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And then let Kate be chast, and Dian sportful!

Carb. Where did you study all this goodly speech ?
Pet. It is extempore, from my mother-wit.
Cath. A witty mother, witless else her son.
Pet. Am I not wise?
Cath. Yes; keep you warm.

Pet. Why, fo I mean, sweet Catharine, in thy bed :
And therefore setting all this chat aside,
Thus in plain terms: your father hath consented,
That you shall be my wife ; your dow’ry greed on;
And, will youi, nill you, I will marry you.
Now, Kate, I am a husband for your turn,
For by this light, whereby I see thy beauty,
(Thy beauty, that doth make me like thee well ;)
Thou must be married to no man but me.
For I am he, am born to tame you, Kate;
And bring you from a wild cat to a Kate,
Conformable as other houshold Kates ;
Here comes your father, never make denial,
I must and will have Catharine to my Wife.

SC Ε Ν Ε V. Enter Baptista, Gremio, and Tranio. Bap. Now, Signior Petruchio, how speed you with

my daughter ? Pet. How but well, Sir ? how but well ? It were impossible, I should speed amiss. Bap. Why, how now, daughter Catherine, in your

dumps ? Cath. Call you me daughter ? now, I promise you, You've shew'd a tender fatherly regard, To with me wed to one half lunatick; A madcap ruffian, and a fwearing Jack, That thinks with oaths to face the matter out.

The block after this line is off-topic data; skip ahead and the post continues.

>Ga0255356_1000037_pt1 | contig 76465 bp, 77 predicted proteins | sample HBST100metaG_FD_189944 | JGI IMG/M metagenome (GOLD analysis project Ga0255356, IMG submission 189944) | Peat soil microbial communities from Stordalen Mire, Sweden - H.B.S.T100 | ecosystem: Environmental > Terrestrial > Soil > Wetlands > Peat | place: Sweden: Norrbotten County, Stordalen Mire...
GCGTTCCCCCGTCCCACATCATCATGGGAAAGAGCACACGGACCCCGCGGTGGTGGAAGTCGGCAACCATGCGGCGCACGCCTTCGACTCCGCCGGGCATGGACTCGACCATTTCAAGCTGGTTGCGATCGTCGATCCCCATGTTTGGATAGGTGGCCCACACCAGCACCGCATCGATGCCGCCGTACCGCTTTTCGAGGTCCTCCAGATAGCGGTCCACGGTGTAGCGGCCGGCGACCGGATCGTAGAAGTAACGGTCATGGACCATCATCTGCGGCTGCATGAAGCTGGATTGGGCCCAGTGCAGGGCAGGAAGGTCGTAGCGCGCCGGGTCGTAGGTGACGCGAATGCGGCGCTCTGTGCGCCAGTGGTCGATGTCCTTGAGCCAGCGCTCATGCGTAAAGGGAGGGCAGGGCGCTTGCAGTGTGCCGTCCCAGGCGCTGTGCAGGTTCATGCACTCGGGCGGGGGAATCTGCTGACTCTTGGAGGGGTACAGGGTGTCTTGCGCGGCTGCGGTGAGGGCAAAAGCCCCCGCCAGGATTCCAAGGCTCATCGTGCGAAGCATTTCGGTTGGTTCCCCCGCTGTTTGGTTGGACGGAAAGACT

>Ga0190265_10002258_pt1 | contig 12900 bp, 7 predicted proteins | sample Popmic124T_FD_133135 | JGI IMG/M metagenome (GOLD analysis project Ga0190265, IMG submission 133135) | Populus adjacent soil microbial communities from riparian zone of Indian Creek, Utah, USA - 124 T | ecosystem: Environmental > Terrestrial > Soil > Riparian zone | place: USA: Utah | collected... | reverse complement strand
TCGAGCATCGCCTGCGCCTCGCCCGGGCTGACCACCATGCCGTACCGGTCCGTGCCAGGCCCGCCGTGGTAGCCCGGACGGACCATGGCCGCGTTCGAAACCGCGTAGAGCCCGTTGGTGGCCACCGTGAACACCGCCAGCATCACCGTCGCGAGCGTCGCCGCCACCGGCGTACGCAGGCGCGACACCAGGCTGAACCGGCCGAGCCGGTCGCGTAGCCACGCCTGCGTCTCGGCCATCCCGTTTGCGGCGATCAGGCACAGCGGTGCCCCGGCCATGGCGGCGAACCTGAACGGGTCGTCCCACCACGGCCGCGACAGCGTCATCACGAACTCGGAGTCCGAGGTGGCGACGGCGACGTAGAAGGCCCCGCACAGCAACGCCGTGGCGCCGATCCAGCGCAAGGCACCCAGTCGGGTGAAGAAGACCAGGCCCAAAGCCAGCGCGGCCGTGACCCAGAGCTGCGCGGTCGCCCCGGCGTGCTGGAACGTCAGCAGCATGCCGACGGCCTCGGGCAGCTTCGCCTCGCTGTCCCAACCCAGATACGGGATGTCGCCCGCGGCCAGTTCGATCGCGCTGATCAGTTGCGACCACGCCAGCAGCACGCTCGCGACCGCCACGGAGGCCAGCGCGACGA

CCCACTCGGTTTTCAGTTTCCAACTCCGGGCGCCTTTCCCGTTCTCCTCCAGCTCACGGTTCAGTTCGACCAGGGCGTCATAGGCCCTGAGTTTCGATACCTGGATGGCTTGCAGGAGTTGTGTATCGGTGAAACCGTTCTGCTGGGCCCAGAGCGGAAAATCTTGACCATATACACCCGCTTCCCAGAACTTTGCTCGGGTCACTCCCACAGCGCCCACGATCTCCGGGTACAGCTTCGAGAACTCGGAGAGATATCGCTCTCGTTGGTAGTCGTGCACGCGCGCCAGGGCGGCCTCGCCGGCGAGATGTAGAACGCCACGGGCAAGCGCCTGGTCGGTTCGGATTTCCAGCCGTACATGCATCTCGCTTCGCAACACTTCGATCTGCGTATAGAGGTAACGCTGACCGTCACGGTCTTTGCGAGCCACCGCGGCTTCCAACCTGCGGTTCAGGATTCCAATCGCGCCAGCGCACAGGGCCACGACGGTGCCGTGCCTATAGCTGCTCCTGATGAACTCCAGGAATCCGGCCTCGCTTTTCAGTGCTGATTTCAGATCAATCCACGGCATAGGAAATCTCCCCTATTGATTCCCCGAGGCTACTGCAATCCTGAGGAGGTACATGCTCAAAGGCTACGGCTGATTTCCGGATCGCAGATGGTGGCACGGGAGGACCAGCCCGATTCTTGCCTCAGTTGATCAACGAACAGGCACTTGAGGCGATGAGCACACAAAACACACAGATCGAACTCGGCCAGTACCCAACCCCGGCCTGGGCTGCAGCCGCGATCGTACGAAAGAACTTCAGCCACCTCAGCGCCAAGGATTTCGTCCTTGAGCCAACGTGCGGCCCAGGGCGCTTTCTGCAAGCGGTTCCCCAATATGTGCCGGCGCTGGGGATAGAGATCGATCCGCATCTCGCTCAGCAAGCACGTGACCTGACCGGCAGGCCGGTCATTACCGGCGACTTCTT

Pet. Father, 'tis thus; yourself and all the World, That talk'd of her, have talk'd amiss of her ; If she be curst, it is for policy; For she's not froward, but modest as the dove :


She is not hot, but temperate as the morn ;
For patience, she will prove a second Grisel;
And Roman Lucrece for her chastity.
And, to conclude, we've greed so well together,
That upon Sunday is the wedding-day.

Cath. I'll see thee hang'd on Sunday first.
Gre. Hark : Petruchio ! she says, she'll see thee

hang'd first.
Tra. Is this your speeding? nay, then, good night,

our part! Pet. Be patient, Sirs, I chuse her for myself; If she and I be pleas'd, what's that to you 'Tis bargain’d 'twixt us twain, being alone, That she shall fill be curft in company. . I tell you, 'tis incredible to believe How much she loves me ; oh, the kindest Kate !

She hung about my neck, and kiss on kiss * | She vy'd so fast, protesting oath on oath,

That in a twink she won me to her love.
Oh, you are novices ; 'tis a world to fee,
How tame, (when men and women are alone)
A meacock wretch can make the curftest shrew.
Give me thy hand, Kate, I will unto Venice,
To buy apparel ’gainst the wedding-day;
Father, provide the feast, and bid the guests ;
I will be sure, my Catharine shall be fine.

Bap. I know not what to say, but give your hands ; God send you joy, Petruchio ! 'tis a match.

Gre. Tra. Amen, say we; we will be witnesses.

Pet. Father, and wife, and Gentlemen, adieu ;
I will to Venice, Sunday comes apace,